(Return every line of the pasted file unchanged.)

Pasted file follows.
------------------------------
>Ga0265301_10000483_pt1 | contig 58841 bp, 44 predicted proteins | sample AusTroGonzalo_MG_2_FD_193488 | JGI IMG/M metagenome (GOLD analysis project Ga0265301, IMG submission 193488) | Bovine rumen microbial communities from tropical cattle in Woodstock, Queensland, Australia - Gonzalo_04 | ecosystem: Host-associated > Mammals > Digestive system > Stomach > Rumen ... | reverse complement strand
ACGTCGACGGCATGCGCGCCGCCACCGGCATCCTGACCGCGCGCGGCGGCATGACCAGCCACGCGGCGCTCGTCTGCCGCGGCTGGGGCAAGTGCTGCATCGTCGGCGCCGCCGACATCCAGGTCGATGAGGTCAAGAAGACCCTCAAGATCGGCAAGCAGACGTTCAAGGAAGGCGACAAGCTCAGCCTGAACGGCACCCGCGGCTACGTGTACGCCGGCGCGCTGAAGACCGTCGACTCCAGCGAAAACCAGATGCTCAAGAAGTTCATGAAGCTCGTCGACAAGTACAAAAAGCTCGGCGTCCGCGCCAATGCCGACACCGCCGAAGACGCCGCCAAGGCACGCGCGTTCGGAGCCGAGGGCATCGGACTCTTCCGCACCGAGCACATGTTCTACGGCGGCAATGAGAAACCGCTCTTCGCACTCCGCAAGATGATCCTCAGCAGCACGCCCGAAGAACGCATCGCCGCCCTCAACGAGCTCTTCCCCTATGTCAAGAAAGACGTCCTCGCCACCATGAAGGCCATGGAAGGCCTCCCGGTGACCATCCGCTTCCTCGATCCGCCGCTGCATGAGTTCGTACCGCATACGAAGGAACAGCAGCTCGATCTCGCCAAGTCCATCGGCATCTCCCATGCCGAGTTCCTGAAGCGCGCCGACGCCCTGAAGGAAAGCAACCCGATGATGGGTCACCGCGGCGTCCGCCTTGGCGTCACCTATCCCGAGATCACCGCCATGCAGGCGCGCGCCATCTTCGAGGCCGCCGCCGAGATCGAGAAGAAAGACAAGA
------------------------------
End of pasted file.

>Ga0265301_10000483_pt1 | contig 58841 bp, 44 predicted proteins | sample AusTroGonzalo_MG_2_FD_193488 | JGI IMG/M metagenome (GOLD analysis project Ga0265301, IMG submission 193488) | Bovine rumen microbial communities from tropical cattle in Woodstock, Queensland, Australia - Gonzalo_04 | ecosystem: Host-associated > Mammals > Digestive system > Stomach > Rumen ... | reverse complement strand
ACGTCGACGGCATGCGCGCCGCCACCGGCATCCTGACCGCGCGCGGCGGCATGACCAGCCACGCGGCGCTCGTCTGCCGCGGCTGGGGCAAGTGCTGCATCGTCGGCGCCGCCGACATCCAGGTCGATGAGGTCAAGAAGACCCTCAAGATCGGCAAGCAGACGTTCAAGGAAGGCGACAAGCTCAGCCTGAACGGCACCCGCGGCTACGTGTACGCCGGCGCGCTGAAGACCGTCGACTCCAGCGAAAACCAGATGCTCAAGAAGTTCATGAAGCTCGTCGACAAGTACAAAAAGCTCGGCGTCCGCGCCAATGCCGACACCGCCGAAGACGCCGCCAAGGCACGCGCGTTCGGAGCCGAGGGCATCGGACTCTTCCGCACCGAGCACATGTTCTACGGCGGCAATGAGAAACCGCTCTTCGCACTCCGCAAGATGATCCTCAGCAGCACGCCCGAAGAACGCATCGCCGCCCTCAACGAGCTCTTCCCCTATGTCAAGAAAGACGTCCTCGCCACCATGAAGGCCATGGAAGGCCTCCCGGTGACCATCCGCTTCCTCGATCCGCCGCTGCATGAGTTCGTACCGCATACGAAGGAACAGCAGCTCGATCTCGCCAAGTCCATCGGCATCTCCCATGCCGAGTTCCTGAAGCGCGCCGACGCCCTGAAGGAAAGCAACCCGATGATGGGTCACCGCGGCGTCCGCCTTGGCGTCACCTATCCCGAGATCACCGCCATGCAGGCGCGCGCCATCTTCGAGGCCGCCGCCGAGATCGAGAAGAAAGACAAGA